The 1967 Tangerine Bowl was an NCAA College Division game following the 1967 season, between West Chester and Tennessee–Martin. The most valuable players were defensive end Gordon Lambert and quarterback Errol Hook, both of Tennessee–Martin; the game was one of four regional finals in the College Division, the predecessor of Division II. Tennessee–Martin's Lambert, West Chester quarterback Jim Haynie, were selected in the 1968 NFL/AFL Draft. Tennessee–Martin defensive end Julian Nunamaker was selected in the 1969 NFL/AFL Draft. Multiple members of the Tennessee–Martin team — including Lambert, Nunamaker, quarterback Allan Cox, kicker Lee Mayo, left tackle Gary Doble, head coach Bob Carroll — are inductees of the university's hall of fame. West Chester quarterback Jim Haynie, offensive end Don Wilkinson, running back Paul Dunkleberger, head coach Bob Mitten are inductees of their university's hall of fame

Cretan lyra

The Cretan lyra is a Greek pear-shaped, three-stringed bowed musical instrument, central to the traditional music of Crete and other islands in the Dodecanese and the Aegean Archipelago, in Greece. The Cretan lyra is considered to be the most popular surviving form of the medieval Byzantine lyra, an ancestor of most European bowed instruments; the lyra is held vertically on the player's lap, in the same way as a small viol, rather than being placed under the chin of the player like a violin. For normal right-handed playing, the player's right hand holds the bow; the strings are stopped by pressing the fingernails of the player's left hand against the side of the string, rather than by pressing the string against the fingerboard. This gives it a different tone from the violin. Older lyras have one string, not fingered and is used as a drone, playing the same note while tunes are played on the other two strings The Cretan lyra is related to the bowed Byzantine lyra, the ancestor of many European bowed instruments, to the rabāb, found in Islamic empires of that time.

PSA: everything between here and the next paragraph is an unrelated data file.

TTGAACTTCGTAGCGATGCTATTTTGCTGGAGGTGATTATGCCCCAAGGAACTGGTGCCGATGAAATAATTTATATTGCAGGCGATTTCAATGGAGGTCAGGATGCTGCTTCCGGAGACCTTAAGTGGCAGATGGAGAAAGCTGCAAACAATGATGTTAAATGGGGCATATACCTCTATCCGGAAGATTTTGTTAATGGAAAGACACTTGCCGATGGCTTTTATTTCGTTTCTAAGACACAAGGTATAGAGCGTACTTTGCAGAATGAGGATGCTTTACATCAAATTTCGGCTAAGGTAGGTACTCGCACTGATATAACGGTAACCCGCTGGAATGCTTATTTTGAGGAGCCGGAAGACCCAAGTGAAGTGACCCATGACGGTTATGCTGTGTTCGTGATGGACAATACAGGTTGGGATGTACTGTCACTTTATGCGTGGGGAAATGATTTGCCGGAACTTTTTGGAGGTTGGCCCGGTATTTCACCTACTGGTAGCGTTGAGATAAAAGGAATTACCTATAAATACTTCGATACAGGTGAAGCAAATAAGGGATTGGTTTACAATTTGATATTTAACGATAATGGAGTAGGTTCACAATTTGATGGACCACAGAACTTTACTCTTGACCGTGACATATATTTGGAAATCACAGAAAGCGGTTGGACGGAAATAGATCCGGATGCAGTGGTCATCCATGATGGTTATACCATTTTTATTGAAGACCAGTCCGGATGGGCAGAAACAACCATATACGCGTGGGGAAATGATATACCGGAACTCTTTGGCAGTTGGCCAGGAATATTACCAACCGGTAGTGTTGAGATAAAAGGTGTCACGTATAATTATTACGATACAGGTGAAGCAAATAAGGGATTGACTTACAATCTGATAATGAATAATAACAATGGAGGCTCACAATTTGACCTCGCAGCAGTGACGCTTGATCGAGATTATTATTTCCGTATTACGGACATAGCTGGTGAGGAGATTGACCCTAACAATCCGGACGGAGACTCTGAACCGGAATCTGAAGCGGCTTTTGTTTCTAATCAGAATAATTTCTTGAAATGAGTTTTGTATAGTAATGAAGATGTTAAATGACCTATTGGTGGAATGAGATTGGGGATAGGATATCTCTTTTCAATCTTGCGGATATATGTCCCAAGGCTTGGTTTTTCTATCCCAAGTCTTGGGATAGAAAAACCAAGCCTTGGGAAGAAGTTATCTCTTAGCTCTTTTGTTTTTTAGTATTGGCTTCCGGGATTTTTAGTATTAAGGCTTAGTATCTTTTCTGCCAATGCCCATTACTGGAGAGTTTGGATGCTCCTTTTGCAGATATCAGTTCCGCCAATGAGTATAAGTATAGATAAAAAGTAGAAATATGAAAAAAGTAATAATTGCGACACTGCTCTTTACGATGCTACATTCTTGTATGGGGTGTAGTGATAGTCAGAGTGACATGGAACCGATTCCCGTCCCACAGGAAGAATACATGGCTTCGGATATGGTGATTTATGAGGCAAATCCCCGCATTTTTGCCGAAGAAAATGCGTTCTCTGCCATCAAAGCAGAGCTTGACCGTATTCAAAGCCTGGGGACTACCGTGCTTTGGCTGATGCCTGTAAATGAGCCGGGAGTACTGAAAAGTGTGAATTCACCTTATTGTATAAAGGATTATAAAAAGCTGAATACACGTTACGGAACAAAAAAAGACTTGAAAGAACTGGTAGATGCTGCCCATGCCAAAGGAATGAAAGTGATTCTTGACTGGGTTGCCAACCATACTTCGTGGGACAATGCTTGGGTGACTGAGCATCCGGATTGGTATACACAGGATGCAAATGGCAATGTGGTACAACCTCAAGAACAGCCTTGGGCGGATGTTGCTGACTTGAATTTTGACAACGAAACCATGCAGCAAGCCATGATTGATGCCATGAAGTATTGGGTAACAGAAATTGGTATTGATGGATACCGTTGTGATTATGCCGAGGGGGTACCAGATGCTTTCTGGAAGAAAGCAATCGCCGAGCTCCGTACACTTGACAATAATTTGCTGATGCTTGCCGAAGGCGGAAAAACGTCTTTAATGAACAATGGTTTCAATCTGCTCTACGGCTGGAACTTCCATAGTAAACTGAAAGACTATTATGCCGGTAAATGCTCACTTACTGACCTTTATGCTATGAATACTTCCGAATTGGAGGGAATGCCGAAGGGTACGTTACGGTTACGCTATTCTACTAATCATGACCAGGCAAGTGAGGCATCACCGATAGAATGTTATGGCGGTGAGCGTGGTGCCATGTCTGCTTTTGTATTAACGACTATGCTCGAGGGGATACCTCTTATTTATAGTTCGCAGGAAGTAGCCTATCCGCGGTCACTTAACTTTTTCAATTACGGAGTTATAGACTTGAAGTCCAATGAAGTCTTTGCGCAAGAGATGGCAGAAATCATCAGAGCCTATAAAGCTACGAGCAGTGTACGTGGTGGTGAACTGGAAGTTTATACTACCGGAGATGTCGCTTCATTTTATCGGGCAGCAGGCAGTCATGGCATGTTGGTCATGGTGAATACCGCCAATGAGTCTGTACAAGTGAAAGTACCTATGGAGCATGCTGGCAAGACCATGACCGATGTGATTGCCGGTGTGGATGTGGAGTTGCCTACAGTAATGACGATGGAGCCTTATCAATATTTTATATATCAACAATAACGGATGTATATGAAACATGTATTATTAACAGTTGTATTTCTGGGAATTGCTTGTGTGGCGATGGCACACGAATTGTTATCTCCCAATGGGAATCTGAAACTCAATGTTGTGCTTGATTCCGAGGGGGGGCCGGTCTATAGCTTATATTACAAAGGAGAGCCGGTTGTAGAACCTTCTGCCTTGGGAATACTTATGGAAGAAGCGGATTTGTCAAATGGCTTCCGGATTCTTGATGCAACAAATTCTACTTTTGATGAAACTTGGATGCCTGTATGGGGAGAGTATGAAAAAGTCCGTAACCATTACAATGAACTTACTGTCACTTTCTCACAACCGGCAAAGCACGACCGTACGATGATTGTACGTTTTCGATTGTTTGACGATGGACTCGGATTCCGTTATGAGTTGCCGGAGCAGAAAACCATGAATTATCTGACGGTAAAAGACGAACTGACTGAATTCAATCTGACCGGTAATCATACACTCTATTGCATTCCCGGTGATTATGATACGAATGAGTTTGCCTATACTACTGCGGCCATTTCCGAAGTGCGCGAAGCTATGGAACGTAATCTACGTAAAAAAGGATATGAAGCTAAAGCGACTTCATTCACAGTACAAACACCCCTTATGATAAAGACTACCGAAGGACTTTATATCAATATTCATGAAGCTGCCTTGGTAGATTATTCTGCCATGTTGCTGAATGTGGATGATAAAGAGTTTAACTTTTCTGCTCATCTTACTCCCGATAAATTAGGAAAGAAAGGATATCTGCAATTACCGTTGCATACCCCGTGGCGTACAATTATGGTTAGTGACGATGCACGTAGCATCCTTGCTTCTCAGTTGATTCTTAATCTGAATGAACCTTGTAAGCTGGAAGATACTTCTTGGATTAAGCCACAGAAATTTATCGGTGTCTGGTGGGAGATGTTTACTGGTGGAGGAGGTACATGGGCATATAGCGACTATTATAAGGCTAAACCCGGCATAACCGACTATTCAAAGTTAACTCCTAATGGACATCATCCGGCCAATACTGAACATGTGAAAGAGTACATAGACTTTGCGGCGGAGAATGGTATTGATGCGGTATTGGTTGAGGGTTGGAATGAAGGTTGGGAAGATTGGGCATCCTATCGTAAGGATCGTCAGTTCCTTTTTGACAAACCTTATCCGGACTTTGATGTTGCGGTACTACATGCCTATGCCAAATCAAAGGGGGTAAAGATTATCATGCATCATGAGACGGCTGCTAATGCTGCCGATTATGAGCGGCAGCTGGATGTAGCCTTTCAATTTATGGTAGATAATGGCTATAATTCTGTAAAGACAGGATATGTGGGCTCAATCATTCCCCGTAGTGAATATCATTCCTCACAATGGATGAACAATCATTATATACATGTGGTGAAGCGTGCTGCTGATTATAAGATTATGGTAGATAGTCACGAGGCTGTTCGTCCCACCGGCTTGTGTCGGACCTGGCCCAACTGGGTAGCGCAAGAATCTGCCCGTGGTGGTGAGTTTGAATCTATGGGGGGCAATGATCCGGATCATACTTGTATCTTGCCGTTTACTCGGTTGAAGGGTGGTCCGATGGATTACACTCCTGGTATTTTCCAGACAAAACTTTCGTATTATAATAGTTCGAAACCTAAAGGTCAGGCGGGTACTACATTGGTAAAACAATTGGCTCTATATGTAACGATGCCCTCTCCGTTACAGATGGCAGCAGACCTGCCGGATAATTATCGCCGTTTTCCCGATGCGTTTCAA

The 9th-century Persian geographer Ibn Khurradadhbih, in his lexicographical discussion of instruments, cited the lyra as a typical instrument of the Byzantines along with the urghun and the salandj. The Byzantine lyra spread westward through Europe with uncertain evolution. Bowed instruments similar to the Cretan lyra and direct descendants of the Byzantine lyra have continued to be played in many post-Byzantine regions until the present day with small changes, for example the Gadulka in Bulgaria, the bowed Calabrian lira in Italy and the Classical Kemenche in Istanbul, Turkey. With regard to the period of introduction of the bowed instrument in the island, there are four schools of thought: The Byzantine lyra was introduced after 961 AD, when the island was reconquered from Arabs by the Byzantine Empire under the command of Nikephoros Phokas. At that time, noble families from Constantinople were sent to settle on Crete to inject new life and replenish the Greek population, who introduced many Byzantine traditions from Constantinople.

The lyra was introduced from the islands of the Dodecanese, entered the island through the eastern town of Sitia, the neighbor of Kassos and Karpathos. The lyra was introduced into the island's traditions as a popular element of the Byzantine music and tradition, in a similar manner that lyra was introduced in other regions. By the local tradition, the Cretan lyra has been spontaneous developed in the island of Crete some time before the year 961 AD and after the Byzantine invasion of Nikephoros Phokas it's been adopted by the Byzantine panspermia among other treasures from Crete, to Istanbul, from there, spread east and west. Over the centuries and during the island's Venetian era, the violin exerted its influence on the music of Crete both under the organological and musical aspect, bringing about profound changes in the instrument's repertory, organology, musical language and performance practice. There are three major types of Cretan lyras: the lyraki, a small model of lyra identical to the Byzantine lyra, used only for the performance of dances the vrontolyra, which has a strong sound, ideal for accompaniment of songs the common lyra, popular in the island today.